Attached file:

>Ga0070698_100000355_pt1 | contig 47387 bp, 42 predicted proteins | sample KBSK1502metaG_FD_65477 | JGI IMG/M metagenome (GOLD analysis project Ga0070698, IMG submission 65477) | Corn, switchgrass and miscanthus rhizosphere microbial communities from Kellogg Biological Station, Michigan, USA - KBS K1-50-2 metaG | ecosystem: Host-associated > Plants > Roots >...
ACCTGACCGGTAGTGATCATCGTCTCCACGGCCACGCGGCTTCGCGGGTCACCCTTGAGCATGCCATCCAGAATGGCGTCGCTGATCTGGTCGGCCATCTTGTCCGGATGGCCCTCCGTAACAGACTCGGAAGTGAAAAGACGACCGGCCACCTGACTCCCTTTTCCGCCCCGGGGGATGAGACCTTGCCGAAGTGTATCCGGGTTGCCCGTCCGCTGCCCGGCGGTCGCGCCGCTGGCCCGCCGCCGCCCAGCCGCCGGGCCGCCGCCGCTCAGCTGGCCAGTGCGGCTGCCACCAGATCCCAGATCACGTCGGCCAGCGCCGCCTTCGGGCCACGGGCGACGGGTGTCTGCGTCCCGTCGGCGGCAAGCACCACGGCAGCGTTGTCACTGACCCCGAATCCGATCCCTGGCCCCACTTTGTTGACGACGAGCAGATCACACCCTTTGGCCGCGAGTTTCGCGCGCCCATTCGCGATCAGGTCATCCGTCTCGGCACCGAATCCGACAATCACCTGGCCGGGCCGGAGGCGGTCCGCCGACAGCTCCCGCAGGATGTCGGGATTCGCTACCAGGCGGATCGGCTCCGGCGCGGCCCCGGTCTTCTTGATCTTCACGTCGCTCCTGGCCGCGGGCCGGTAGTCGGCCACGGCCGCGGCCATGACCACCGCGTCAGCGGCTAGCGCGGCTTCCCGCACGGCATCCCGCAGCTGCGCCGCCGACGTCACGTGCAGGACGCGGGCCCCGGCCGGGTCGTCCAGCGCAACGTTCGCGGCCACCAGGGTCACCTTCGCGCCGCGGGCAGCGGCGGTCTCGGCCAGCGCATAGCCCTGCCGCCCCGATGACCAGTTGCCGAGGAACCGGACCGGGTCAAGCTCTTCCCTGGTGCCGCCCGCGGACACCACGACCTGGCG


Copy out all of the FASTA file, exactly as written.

>Ga0070698_100000355_pt1 | contig 47387 bp, 42 predicted proteins | sample KBSK1502metaG_FD_65477 | JGI IMG/M metagenome (GOLD analysis project Ga0070698, IMG submission 65477) | Corn, switchgrass and miscanthus rhizosphere microbial communities from Kellogg Biological Station, Michigan, USA - KBS K1-50-2 metaG | ecosystem: Host-associated > Plants > Roots >...
ACCTGACCGGTAGTGATCATCGTCTCCACGGCCACGCGGCTTCGCGGGTCACCCTTGAGCATGCCATCCAGAATGGCGTCGCTGATCTGGTCGGCCATCTTGTCCGGATGGCCCTCCGTAACAGACTCGGAAGTGAAAAGACGACCGGCCACCTGACTCCCTTTTCCGCCCCGGGGGATGAGACCTTGCCGAAGTGTATCCGGGTTGCCCGTCCGCTGCCCGGCGGTCGCGCCGCTGGCCCGCCGCCGCCCAGCCGCCGGGCCGCCGCCGCTCAGCTGGCCAGTGCGGCTGCCACCAGATCCCAGATCACGTCGGCCAGCGCCGCCTTCGGGCCACGGGCGACGGGTGTCTGCGTCCCGTCGGCGGCAAGCACCACGGCAGCGTTGTCACTGACCCCGAATCCGATCCCTGGCCCCACTTTGTTGACGACGAGCAGATCACACCCTTTGGCCGCGAGTTTCGCGCGCCCATTCGCGATCAGGTCATCCGTCTCGGCACCGAATCCGACAATCACCTGGCCGGGCCGGAGGCGGTCCGCCGACAGCTCCCGCAGGATGTCGGGATTCGCTACCAGGCGGATCGGCTCCGGCGCGGCCCCGGTCTTCTTGATCTTCACGTCGCTCCTGGCCGCGGGCCGGTAGTCGGCCACGGCCGCGGCCATGACCACCGCGTCAGCGGCTAGCGCGGCTTCCCGCACGGCATCCCGCAGCTGCGCCGCCGACGTCACGTGCAGGACGCGGGCCCCGGCCGGGTCGTCCAGCGCAACGTTCGCGGCCACCAGGGTCACCTTCGCGCCGCGGGCAGCGGCGGTCTCGGCCAGCGCATAGCCCTGCCGCCCCGATGACCAGTTGCCGAGGAACCGGACCGGGTCAAGCTCTTCCCTGGTGCCGCCCGCGGACACCACGACCTGGCG